firecat | Jun 11, 2010 |
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» Add other authors (2 possible)

Author nameRoleType of authorWork?Status
Vernor Vingeprimary authorall editionscalculated
Barr, GeorgeCover artistsecondary authorsome editionsconfirmed
Kidd, TomCover artistsecondary authorsome editionsconfirmed
Moore, ChrisCover artistsecondary authorsome editionsconfirmed
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Amazon.com Product Description (ISBN 076530886X, Paperback)

This second novel by multiple award-winner Vernor Vinge, from 1976, is a fast-paced adventure where galactic policies collide and different cultures clash as two scientists and their faith in technology are pitted against an elusive race of telekinetic beings.
Marooned on a distant world and slowly dying of food poisoning, two anthropologists are caught between warring alien factions engaged in a battle that will affect the future of the world's inhabitants and their deadly telekinetic powers. If the anthropologists can't help resolve the conflict between the feuding alien factions, no one will survive.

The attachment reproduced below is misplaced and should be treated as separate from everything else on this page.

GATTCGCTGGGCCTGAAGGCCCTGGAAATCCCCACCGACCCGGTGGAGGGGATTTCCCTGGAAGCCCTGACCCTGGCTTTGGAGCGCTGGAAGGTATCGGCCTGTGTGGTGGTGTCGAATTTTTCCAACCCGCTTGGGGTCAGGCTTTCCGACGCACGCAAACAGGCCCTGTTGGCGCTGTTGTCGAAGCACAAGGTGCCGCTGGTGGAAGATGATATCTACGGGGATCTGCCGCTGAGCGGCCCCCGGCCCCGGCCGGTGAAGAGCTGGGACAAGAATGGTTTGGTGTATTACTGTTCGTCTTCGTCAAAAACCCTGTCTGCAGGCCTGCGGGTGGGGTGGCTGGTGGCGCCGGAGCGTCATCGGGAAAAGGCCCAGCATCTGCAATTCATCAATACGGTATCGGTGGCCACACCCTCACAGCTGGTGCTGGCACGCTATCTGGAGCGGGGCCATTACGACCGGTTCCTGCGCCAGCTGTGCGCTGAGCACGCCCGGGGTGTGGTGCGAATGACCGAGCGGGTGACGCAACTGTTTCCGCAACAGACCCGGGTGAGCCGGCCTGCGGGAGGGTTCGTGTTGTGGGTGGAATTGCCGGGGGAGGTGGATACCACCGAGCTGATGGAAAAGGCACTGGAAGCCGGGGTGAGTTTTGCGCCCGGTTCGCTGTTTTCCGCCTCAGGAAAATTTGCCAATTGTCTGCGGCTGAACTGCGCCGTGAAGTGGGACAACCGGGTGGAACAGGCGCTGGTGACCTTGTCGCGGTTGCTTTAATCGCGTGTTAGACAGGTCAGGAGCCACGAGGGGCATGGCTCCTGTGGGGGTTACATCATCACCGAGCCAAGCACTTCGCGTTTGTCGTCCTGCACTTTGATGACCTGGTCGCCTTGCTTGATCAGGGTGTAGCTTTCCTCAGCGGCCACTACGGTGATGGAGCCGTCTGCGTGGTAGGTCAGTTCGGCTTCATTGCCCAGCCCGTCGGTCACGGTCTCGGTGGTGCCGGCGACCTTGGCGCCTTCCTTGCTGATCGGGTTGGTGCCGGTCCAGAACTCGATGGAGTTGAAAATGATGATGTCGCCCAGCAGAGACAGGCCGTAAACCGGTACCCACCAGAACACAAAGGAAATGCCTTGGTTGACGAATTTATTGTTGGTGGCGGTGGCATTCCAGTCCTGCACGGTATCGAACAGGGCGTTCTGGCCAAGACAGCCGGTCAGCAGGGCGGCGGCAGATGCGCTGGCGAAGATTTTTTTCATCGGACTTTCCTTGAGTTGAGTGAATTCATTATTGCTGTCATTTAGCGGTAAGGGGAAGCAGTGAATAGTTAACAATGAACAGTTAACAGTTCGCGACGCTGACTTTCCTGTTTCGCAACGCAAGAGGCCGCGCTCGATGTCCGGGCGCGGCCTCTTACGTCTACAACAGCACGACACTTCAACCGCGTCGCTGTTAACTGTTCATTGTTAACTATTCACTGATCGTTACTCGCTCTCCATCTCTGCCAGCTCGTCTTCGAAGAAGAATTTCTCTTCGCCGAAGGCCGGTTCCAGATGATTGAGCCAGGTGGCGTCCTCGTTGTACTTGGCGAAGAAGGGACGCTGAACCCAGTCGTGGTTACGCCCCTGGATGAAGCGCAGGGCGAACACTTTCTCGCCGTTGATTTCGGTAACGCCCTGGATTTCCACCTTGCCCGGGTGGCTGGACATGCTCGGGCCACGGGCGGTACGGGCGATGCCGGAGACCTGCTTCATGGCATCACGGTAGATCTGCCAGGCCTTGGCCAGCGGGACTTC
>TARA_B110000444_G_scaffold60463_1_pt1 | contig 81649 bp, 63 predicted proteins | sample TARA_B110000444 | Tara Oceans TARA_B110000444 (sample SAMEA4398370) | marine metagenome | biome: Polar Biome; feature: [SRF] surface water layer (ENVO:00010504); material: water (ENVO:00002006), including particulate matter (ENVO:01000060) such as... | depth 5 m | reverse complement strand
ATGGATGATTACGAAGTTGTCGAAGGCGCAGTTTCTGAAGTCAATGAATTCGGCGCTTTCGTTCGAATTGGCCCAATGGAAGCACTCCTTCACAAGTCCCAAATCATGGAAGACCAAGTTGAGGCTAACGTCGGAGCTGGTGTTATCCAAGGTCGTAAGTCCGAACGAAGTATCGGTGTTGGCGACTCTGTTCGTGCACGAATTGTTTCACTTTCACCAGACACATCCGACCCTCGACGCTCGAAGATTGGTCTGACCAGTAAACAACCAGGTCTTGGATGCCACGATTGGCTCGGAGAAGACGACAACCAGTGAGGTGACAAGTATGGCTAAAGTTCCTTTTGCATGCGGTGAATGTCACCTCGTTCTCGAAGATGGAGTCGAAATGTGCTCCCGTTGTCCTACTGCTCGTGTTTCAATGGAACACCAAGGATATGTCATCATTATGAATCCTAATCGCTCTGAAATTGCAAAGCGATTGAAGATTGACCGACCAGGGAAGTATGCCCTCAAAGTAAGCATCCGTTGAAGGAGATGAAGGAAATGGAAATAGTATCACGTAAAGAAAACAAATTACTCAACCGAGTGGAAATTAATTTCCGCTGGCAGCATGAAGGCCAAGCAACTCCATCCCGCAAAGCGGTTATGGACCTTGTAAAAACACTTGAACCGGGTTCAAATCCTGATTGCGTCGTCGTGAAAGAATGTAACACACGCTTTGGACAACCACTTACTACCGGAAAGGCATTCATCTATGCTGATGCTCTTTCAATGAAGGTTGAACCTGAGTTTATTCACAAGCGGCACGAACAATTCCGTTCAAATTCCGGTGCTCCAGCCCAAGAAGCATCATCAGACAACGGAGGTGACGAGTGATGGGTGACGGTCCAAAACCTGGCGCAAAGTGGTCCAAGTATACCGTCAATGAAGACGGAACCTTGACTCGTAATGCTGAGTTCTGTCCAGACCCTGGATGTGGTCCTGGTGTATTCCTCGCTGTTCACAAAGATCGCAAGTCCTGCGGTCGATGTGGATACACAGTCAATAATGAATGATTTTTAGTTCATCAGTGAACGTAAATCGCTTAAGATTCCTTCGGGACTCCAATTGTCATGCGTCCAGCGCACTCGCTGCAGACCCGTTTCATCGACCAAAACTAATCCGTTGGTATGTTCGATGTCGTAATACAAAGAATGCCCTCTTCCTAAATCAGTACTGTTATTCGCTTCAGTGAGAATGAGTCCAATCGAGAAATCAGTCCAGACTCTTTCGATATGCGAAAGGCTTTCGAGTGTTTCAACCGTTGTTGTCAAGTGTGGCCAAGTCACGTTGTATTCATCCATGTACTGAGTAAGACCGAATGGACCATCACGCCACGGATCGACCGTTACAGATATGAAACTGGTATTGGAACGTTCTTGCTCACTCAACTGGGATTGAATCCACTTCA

This edition features sixteen full-page illustrations by Doug Beekman.

(retrieved from Amazon Thu, 12 Mar 2015 18:07:30 -0400)

(see all 2 descriptions)

Two anthropologists are caught between warring alien factions engaged in a battle that will affect the future of the world's inhabitants and their deadly telekinetic powers. If the anthropologists can't help resolve the conflict between the feuding alien factions, no one will survive.… (more)

(summary from another edition)